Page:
Wait for the Next Gen? Yes!

March 26, 2010

Is it time to wait? If it isn’t now, then when?

Wait, that is, for the next gen of applications–Workday HR and Financials, SAP Business by Design, or Oracle Fusion Application Suite–rather than go with what’s out there now: PeopleSoft 9, Oracle EBS 11, or SAP Business Suite–all quite good products, but limited in many ways.

My gut says, “Wait.”

Of course, unless you happen to be my gastroenterologist, you shouldn’t care much about what my gut says. So here’s the reasoning behind it, which I think you can adapt to your own purposes.

PeopleSoft, EBS, and BS were all designed in the early ’90s and are now mature. (There will be no fundamental improvements made to any of them.) So they’re roughly 20 years old. Let’s assume that this takes them halfway through their useful life.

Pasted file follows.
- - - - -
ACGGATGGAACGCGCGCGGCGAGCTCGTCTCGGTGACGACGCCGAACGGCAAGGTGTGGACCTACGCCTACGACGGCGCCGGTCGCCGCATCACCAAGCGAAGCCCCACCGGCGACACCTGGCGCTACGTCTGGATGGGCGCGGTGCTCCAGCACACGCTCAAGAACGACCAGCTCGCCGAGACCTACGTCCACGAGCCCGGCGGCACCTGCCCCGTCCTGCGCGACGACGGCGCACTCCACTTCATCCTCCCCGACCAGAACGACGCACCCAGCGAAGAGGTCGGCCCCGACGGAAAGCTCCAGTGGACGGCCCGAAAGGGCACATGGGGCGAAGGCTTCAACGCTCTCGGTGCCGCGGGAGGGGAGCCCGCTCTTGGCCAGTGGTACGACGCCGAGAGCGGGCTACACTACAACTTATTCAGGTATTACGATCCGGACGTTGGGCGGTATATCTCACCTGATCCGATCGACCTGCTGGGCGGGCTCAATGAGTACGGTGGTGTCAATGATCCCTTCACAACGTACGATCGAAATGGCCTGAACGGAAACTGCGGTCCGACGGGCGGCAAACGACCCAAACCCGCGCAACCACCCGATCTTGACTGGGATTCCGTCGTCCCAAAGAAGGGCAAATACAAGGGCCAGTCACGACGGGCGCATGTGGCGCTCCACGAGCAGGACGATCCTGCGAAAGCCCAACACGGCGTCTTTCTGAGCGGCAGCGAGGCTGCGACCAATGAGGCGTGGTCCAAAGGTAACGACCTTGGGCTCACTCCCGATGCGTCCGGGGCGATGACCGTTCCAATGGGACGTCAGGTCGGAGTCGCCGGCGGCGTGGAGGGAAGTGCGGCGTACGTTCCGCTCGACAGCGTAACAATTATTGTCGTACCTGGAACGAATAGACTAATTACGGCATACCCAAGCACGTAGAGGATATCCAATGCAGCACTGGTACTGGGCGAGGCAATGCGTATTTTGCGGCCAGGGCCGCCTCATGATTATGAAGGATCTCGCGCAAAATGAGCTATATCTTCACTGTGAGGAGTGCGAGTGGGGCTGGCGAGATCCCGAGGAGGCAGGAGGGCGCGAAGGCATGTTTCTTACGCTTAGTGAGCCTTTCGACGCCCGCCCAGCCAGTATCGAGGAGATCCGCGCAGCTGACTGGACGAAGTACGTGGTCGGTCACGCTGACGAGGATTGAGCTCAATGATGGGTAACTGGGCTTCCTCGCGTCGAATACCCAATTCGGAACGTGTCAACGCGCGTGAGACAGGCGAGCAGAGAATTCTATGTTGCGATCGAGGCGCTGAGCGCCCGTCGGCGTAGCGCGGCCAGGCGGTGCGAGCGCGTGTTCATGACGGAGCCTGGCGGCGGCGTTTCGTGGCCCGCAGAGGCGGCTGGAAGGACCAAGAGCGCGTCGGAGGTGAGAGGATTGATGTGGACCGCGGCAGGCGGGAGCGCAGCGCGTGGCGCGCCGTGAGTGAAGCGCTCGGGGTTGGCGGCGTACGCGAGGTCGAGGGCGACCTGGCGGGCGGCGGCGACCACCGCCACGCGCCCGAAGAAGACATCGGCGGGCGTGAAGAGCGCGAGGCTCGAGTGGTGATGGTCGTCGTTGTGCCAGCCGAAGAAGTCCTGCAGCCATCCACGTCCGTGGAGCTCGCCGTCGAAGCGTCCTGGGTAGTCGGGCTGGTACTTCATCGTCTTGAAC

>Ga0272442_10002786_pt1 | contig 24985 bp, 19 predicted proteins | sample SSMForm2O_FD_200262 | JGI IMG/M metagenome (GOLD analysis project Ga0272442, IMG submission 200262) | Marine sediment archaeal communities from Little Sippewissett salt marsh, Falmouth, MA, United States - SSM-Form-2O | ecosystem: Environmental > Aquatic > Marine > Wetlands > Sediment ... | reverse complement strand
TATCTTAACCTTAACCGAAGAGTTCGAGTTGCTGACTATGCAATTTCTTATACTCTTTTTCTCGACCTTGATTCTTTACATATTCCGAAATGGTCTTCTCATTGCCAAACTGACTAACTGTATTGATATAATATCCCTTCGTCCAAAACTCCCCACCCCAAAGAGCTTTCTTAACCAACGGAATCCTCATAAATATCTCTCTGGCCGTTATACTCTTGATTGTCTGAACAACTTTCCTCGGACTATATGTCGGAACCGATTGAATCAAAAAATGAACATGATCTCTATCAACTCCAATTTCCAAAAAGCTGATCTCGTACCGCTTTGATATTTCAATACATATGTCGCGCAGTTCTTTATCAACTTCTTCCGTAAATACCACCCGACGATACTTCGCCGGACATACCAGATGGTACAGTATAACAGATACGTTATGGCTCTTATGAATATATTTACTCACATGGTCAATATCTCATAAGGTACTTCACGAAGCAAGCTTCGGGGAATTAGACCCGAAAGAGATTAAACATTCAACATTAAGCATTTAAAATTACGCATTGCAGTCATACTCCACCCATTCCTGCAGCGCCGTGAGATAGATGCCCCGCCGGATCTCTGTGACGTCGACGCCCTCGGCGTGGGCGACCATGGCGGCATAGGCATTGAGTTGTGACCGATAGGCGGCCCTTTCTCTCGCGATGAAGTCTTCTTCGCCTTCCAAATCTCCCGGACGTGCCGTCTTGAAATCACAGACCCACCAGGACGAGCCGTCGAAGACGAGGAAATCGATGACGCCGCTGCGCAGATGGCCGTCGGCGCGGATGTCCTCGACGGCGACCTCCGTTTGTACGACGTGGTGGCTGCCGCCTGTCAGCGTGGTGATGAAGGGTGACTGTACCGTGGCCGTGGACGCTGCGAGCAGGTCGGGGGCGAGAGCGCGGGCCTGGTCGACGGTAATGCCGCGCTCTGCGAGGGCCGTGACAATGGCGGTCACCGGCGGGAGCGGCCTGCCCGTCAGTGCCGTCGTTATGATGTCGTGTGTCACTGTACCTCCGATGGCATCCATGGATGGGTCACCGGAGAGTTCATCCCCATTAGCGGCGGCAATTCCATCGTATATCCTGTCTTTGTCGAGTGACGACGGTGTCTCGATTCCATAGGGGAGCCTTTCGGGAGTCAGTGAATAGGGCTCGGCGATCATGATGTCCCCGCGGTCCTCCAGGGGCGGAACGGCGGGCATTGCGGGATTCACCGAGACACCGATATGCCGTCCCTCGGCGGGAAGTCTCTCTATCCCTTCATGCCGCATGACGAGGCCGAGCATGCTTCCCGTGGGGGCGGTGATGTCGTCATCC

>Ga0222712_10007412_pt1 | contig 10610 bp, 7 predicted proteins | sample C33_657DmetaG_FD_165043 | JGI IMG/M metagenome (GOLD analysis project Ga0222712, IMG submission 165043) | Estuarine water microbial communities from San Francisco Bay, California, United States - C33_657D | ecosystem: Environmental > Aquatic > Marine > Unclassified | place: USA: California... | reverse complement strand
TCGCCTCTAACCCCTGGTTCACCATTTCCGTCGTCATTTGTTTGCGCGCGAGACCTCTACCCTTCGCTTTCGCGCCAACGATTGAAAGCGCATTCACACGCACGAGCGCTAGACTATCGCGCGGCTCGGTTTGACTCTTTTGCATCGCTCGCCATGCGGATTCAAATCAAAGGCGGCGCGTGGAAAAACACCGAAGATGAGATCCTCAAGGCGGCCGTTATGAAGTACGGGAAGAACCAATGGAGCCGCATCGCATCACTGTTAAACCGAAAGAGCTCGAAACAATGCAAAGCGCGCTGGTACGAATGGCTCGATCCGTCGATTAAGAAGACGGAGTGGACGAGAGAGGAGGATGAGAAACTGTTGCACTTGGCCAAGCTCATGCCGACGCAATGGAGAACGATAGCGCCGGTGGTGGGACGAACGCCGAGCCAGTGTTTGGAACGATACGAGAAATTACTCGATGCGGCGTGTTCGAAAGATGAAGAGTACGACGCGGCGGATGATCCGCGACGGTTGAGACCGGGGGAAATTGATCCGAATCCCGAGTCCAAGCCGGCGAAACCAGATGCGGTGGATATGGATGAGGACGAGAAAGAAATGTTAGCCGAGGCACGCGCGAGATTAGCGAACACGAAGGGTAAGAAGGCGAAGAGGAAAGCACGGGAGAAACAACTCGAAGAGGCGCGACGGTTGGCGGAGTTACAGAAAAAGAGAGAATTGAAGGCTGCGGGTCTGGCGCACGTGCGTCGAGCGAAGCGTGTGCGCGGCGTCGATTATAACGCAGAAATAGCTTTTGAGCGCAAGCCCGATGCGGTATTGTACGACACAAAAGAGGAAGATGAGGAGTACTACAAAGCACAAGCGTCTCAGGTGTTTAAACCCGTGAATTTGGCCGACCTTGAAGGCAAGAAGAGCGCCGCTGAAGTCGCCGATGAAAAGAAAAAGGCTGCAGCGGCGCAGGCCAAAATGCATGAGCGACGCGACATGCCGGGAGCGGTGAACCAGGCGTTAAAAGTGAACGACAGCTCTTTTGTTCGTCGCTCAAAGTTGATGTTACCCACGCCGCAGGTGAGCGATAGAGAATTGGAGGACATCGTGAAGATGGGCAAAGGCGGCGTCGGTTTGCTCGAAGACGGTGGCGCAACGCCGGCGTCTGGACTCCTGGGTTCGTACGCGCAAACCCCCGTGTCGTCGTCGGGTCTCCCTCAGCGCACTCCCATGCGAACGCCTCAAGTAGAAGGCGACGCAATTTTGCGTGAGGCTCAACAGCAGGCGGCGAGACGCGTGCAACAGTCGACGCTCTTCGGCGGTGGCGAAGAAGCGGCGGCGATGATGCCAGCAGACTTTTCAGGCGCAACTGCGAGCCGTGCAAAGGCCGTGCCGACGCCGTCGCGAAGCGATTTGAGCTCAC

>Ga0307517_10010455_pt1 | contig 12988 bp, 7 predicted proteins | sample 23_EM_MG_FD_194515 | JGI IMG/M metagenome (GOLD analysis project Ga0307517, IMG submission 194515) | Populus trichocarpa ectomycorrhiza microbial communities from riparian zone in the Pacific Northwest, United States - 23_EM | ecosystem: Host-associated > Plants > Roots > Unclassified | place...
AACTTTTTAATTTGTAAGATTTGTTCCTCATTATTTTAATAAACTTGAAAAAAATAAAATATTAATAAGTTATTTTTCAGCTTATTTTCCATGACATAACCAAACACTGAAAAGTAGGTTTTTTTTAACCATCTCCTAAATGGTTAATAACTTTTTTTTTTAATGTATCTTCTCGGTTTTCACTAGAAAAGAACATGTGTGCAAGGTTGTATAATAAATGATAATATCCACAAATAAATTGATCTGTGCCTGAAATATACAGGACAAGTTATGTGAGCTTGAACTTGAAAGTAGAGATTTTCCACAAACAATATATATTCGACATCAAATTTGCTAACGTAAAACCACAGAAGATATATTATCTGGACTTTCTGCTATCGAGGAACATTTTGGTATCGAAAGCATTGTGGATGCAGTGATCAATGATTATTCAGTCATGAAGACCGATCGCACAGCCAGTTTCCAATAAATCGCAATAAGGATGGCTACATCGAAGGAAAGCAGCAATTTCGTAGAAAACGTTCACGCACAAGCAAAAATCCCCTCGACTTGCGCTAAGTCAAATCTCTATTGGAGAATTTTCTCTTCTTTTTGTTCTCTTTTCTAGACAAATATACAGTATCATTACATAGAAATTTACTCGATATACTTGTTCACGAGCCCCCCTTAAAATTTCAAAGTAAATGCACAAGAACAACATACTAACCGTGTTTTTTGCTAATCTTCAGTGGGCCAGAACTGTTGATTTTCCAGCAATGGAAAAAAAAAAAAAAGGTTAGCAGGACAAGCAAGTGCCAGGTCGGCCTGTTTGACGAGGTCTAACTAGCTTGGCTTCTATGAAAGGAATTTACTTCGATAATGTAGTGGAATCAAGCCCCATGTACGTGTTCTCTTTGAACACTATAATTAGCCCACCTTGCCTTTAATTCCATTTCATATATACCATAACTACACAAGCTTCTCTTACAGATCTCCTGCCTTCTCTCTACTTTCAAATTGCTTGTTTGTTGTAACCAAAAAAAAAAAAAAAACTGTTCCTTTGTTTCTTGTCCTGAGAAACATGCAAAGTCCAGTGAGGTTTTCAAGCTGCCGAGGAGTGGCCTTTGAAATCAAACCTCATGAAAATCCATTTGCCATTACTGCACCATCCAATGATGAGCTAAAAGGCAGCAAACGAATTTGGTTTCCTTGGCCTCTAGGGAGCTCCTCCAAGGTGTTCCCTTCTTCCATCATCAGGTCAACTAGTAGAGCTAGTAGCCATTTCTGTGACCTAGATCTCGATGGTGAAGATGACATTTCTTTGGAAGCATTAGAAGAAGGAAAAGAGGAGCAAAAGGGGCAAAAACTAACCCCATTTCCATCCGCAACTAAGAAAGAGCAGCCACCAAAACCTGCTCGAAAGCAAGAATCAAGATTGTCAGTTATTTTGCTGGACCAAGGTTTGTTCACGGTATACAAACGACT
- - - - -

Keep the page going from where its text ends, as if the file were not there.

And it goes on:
Now let’s do some algebra. Assume that the new products have a similar useful life and offer a 30% improvement in overall effectiveness.
Say the net benefit of buying a this-gen system is 1. In that case, the net benefit of a system that’s 30% better and lasts twice as long is 2.6. Now assume that the net cost of not replacing your old system -.1/yr, which makes it very, very expensive to keep your old system. Even if you have to wait four years for the next-gen system, you’re twice as well off (2.2 vs. 1) waiting. Even if the next-gen system costs significantly more than the old one (fairly likely, depending on the vendor), it’s still a big win.

If you e-mail me, I can give you a spreadsheet, and you can run the numbers yourself.

You don’t need the spreadsheet, though, to see that the argument is a function of four factors: the relative benefit of adopting next-gen apps (over the life of both apps), the cost of implementing them, the risk of implementing them, and the cost of waiting.